Flying over the Himalayas and into Leh, the capital of the region Ladakh.
We boarded the plane and it actually took off! Oh my god oh my god oh my god. The flight over the Himalayas kept me glued to the window taking photos of snow capped ridges and crazy cloud formations. The transparent cloud formations at multiple different levels punctuate by huge columns of clouds gave me first real impression of how high planes fly – cloud palaces illuminated by the sunrise.Â Olly picked me up at the airport in a local taxi a most welcome site he was. The taxi dropped us a the Hotel Khangri, which is owned b Mudassir’s Grandfather. Mudassir’s family have always lived in Leh and are very influential in the region. Leh is 3500 metres above sea level which is higher than Aoraki and takes several days to get used to. The blood vessels in my nose burst, the throat becomes dry, climbing stairs is a major effort and it is really nice to lie down all of the time.
Back row: Will (aka Whetu), Olly, Mudassir.
Front row: Fran, Ella, Sean, James (aka Jim), Ajay (aka Andy), Andrew (aka Red Fox), Karl.
The time spent in Leh was a blur of diarrhoea, reacting to the high altitude and mountain biking. The first day all was well. I unloaded my stuff and met up with the rest of the crew: Mudassir and Fran, Sean and Ella, Olly, Will, James, Andrew, Carl and Ajay.Â I managed to walk with the others to the Shanti Stupar, a Buddhist shrine created in the 1980s by Japanese Buddhists. Lunch was a delicious palak paneer, which is a spinach and cottage cheese curry. In the afternoon we explored the north of the village, which when compared to the town centre seemed positively clean and quiet.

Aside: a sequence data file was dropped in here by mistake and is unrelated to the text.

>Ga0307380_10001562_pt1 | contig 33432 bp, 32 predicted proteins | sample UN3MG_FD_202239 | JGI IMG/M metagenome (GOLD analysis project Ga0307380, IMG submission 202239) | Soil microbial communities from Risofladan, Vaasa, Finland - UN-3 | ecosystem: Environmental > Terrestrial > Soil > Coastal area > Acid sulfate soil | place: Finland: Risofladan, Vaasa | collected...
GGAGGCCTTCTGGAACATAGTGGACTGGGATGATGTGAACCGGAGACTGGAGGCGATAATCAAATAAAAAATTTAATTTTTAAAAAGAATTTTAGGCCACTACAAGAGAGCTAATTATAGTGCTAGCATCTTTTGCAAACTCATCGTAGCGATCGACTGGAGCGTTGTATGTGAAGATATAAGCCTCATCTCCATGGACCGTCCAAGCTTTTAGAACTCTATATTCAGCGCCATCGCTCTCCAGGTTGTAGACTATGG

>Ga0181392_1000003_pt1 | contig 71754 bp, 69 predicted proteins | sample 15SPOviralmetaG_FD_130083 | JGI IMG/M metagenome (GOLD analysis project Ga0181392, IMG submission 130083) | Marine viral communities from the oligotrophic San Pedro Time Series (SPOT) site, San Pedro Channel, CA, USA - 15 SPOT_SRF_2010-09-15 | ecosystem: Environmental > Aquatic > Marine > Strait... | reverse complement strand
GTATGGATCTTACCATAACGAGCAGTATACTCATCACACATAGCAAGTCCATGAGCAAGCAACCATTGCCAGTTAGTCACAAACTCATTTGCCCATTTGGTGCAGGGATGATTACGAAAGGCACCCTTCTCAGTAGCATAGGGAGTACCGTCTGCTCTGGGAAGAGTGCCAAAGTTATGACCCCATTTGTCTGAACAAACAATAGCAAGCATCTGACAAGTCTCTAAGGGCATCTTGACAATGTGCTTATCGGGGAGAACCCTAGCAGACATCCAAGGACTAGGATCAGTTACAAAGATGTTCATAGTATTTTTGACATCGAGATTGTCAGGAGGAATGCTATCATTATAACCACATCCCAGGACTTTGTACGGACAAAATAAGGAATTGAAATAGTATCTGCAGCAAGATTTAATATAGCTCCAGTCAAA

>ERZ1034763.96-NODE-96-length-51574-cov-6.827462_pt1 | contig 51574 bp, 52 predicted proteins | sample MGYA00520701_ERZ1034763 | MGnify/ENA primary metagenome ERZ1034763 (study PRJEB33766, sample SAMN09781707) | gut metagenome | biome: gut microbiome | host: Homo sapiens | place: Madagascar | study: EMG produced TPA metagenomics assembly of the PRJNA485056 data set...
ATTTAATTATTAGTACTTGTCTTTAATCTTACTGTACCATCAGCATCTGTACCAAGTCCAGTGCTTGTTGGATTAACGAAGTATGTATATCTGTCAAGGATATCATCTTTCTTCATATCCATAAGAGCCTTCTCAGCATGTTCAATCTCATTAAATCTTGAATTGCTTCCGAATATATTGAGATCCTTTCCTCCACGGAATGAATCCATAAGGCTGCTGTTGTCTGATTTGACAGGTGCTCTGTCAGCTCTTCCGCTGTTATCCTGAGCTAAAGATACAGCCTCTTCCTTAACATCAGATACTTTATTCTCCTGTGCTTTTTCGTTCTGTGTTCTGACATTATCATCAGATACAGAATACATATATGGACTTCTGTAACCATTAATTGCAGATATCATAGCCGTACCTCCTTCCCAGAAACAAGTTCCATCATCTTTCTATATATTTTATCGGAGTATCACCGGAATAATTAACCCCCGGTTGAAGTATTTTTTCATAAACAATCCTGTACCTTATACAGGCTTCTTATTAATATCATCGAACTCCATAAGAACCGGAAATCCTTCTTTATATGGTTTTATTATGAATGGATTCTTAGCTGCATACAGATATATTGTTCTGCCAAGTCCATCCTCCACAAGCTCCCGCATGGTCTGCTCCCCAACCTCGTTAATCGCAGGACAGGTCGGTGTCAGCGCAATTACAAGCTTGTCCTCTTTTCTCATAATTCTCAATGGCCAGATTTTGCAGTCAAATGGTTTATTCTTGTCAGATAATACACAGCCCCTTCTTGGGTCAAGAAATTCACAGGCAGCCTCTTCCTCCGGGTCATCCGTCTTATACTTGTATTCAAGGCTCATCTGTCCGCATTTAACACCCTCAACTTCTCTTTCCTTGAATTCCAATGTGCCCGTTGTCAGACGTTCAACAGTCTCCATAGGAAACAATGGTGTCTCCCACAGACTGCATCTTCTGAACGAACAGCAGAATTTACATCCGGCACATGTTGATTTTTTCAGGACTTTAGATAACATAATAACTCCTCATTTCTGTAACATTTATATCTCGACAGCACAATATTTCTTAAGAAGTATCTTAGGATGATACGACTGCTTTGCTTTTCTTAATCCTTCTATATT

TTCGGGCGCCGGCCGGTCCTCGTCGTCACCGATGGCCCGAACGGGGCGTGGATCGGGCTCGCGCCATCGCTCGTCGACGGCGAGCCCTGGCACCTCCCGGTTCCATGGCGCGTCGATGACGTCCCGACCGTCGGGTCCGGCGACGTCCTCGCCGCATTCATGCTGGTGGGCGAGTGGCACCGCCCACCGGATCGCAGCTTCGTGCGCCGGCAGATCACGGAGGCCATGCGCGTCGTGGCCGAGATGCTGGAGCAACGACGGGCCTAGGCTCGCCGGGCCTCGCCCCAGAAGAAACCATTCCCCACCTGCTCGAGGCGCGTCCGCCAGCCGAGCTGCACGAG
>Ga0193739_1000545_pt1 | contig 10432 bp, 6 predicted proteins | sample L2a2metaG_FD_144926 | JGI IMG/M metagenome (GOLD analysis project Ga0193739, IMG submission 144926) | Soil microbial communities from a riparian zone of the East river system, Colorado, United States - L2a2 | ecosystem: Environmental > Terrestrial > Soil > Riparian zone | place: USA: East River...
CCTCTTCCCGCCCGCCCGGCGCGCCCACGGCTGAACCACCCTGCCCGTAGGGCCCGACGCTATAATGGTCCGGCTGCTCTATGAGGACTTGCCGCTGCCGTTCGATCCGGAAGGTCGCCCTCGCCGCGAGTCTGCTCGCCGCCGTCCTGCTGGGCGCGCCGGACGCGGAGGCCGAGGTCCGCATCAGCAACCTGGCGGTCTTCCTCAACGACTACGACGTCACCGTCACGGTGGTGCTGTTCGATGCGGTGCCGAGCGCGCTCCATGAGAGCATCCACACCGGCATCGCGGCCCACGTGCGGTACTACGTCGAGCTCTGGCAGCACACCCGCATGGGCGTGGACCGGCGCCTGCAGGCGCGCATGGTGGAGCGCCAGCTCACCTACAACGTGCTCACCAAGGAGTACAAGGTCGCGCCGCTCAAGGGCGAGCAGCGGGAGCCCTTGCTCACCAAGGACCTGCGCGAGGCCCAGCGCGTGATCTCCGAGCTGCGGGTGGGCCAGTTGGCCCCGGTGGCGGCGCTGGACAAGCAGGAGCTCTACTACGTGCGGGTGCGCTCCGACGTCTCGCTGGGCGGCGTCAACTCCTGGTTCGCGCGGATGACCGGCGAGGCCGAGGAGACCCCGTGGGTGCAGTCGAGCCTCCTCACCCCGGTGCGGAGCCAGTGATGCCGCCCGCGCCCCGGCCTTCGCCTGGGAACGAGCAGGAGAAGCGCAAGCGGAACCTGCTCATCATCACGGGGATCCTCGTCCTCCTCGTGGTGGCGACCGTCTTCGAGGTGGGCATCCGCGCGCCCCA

Leh is a town of around thirty thousand people in the summer (when the snows and rivers don’t make it inaccessible) and is fast becoming the tourist destination of far Northern India. The first truck only made it to Ladakh around 1970. When the first plane landed in the 80s many local villages rushed out to the airport with bundles of hay for the great flying beast that had come to visit them. The result of Indianisation and globalisation on Leh is nothing short of dramatic – here the old is rapidly being consumed by the new, yet vestiges of the traditional culture and life still show. It is hard being confronted by this mini clash of civilisations. Mudassir comes from a very successful Ladakhi family and has been afforded the opportunity to study at Cambridge and become a brilliant aeronautics engineer. Without his influence bringing us here it is likely none of us would have ever visited Ladakh. Yet when there it is immediately evident that our mere presence and the relative wealth which we are bringing into the country are irreversibly changing the local society. In Huxley’s ‘A Brave New World’ the hero visits (and gets lost) in the human tourist zoo set up in Central America where the primitives live in their primeval state to serve as a reminder of why the ‘advanced’ civilisation is the best. Is it fair to expose a culture to outside influence? Do the people within that culture not deserve the opportunity, as the Amish in the U.S.A. do, to at least experience the outside world for themselves and make an informed decision? Can we prescribe notions of development to them where we see rampant abuse and excess, or is it necessary to have the Ladakhi’s make decisions (and mistakes) themselves? Is it an inevitably that societies will merge, push and pull at the edges. In the case of ‘Indian’ society [which is a whole other kettle of fish for the epilogue] it is strong enough to receive and give. Ladakhi society has the appearance of being overrun by mainly Indian but also Western influence.
In the 80s the Indian government changed Ladakhi education dramatically by introducing school systems which segregated children by both their age and their religion. For the first years the curriculum was taught in Hindi (not the local language) but then dramatically switched to English. A test in English that was either pass or fail meant that the majority of children were failing this new system. This interruption of the traditional way in which children are raised has had a massive impact on Ladakhi society, where the traditional customs, language and ethics are being eroded.
Currently corruption means that central and long term planning are non-existent and the town is in dire threat of becoming a tourist sink hole built and collapsing in on top of itself. Public spaces, amenities, congestion and pollution don’t appear to be factors worth noting; if it doesn’t fulfil short-term gain, then what is it for?